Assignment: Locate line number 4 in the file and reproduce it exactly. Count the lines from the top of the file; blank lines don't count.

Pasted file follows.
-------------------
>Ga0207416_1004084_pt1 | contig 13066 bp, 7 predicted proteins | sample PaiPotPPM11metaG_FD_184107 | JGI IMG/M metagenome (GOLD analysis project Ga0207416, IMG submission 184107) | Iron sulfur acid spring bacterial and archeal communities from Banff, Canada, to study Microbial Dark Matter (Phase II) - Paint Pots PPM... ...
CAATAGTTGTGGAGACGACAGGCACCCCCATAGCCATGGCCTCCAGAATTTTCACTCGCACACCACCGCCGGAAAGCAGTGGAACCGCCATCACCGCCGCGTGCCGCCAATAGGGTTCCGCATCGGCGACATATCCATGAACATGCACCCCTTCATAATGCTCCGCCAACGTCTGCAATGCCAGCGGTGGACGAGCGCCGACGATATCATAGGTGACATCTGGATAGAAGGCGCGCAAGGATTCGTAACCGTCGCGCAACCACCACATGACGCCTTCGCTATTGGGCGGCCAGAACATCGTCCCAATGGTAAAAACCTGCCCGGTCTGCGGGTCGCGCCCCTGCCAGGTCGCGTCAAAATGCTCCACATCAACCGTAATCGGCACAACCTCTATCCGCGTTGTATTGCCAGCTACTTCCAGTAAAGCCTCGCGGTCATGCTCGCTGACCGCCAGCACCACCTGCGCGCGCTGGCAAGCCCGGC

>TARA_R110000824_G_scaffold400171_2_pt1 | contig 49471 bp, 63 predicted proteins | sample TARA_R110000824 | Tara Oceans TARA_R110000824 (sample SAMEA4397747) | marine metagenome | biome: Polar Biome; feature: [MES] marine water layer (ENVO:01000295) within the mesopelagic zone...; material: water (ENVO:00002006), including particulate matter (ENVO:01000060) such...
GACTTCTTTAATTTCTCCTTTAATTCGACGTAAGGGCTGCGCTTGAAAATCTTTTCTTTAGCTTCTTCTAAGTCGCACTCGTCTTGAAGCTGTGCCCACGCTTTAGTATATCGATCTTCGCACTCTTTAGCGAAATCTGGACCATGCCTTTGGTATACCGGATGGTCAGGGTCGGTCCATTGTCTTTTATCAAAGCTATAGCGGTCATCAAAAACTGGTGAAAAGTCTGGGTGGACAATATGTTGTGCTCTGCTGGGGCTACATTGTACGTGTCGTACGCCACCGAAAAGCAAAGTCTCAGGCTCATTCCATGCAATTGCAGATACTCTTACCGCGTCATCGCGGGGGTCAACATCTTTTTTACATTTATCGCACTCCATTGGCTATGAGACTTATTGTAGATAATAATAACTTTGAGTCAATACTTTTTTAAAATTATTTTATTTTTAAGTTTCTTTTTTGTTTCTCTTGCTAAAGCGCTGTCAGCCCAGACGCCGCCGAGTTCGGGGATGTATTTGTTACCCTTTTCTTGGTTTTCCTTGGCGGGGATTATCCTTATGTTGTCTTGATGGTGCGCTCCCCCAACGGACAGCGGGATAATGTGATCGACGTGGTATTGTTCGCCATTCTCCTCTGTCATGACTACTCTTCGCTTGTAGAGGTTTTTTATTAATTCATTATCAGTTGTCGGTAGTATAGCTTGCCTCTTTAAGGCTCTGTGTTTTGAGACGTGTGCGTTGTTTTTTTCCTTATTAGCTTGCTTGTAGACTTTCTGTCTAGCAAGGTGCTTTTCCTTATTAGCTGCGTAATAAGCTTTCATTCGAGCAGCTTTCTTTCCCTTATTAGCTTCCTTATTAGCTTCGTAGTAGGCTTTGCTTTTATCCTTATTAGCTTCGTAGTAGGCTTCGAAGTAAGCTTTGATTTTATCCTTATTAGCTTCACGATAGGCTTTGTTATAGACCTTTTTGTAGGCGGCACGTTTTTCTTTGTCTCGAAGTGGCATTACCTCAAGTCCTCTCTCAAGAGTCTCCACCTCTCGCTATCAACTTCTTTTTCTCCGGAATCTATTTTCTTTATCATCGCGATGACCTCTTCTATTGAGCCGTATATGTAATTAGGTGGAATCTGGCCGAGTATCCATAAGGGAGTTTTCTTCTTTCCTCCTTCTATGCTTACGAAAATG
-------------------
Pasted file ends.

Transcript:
GACTTCTTTAATTTCTCCTTTAATTCGACGTAAGGGCTGCGCTTGAAAATCTTTTCTTTAGCTTCTTCTAAGTCGCACTCGTCTTGAAGCTGTGCCCACGCTTTAGTATATCGATCTTCGCACTCTTTAGCGAAATCTGGACCATGCCTTTGGTATACCGGATGGTCAGGGTCGGTCCATTGTCTTTTATCAAAGCTATAGCGGTCATCAAAAACTGGTGAAAAGTCTGGGTGGACAATATGTTGTGCTCTGCTGGGGCTACATTGTACGTGTCGTACGCCACCGAAAAGCAAAGTCTCAGGCTCATTCCATGCAATTGCAGATACTCTTACCGCGTCATCGCGGGGGTCAACATCTTTTTTACATTTATCGCACTCCATTGGCTATGAGACTTATTGTAGATAATAATAACTTTGAGTCAATACTTTTTTAAAATTATTTTATTTTTAAGTTTCTTTTTTGTTTCTCTTGCTAAAGCGCTGTCAGCCCAGACGCCGCCGAGTTCGGGGATGTATTTGTTACCCTTTTCTTGGTTTTCCTTGGCGGGGATTATCCTTATGTTGTCTTGATGGTGCGCTCCCCCAACGGACAGCGGGATAATGTGATCGACGTGGTATTGTTCGCCATTCTCCTCTGTCATGACTACTCTTCGCTTGTAGAGGTTTTTTATTAATTCATTATCAGTTGTCGGTAGTATAGCTTGCCTCTTTAAGGCTCTGTGTTTTGAGACGTGTGCGTTGTTTTTTTCCTTATTAGCTTGCTTGTAGACTTTCTGTCTAGCAAGGTGCTTTTCCTTATTAGCTGCGTAATAAGCTTTCATTCGAGCAGCTTTCTTTCCCTTATTAGCTTCCTTATTAGCTTCGTAGTAGGCTTTGCTTTTATCCTTATTAGCTTCGTAGTAGGCTTCGAAGTAAGCTTTGATTTTATCCTTATTAGCTTCACGATAGGCTTTGTTATAGACCTTTTTGTAGGCGGCACGTTTTTCTTTGTCTCGAAGTGGCATTACCTCAAGTCCTCTCTCAAGAGTCTCCACCTCTCGCTATCAACTTCTTTTTCTCCGGAATCTATTTTCTTTATCATCGCGATGACCTCTTCTATTGAGCCGTATATGTAATTAGGTGGAATCTGGCCGAGTATCCATAAGGGAGTTTTCTTCTTTCCTCCTTCTATGCTTACGAAAATG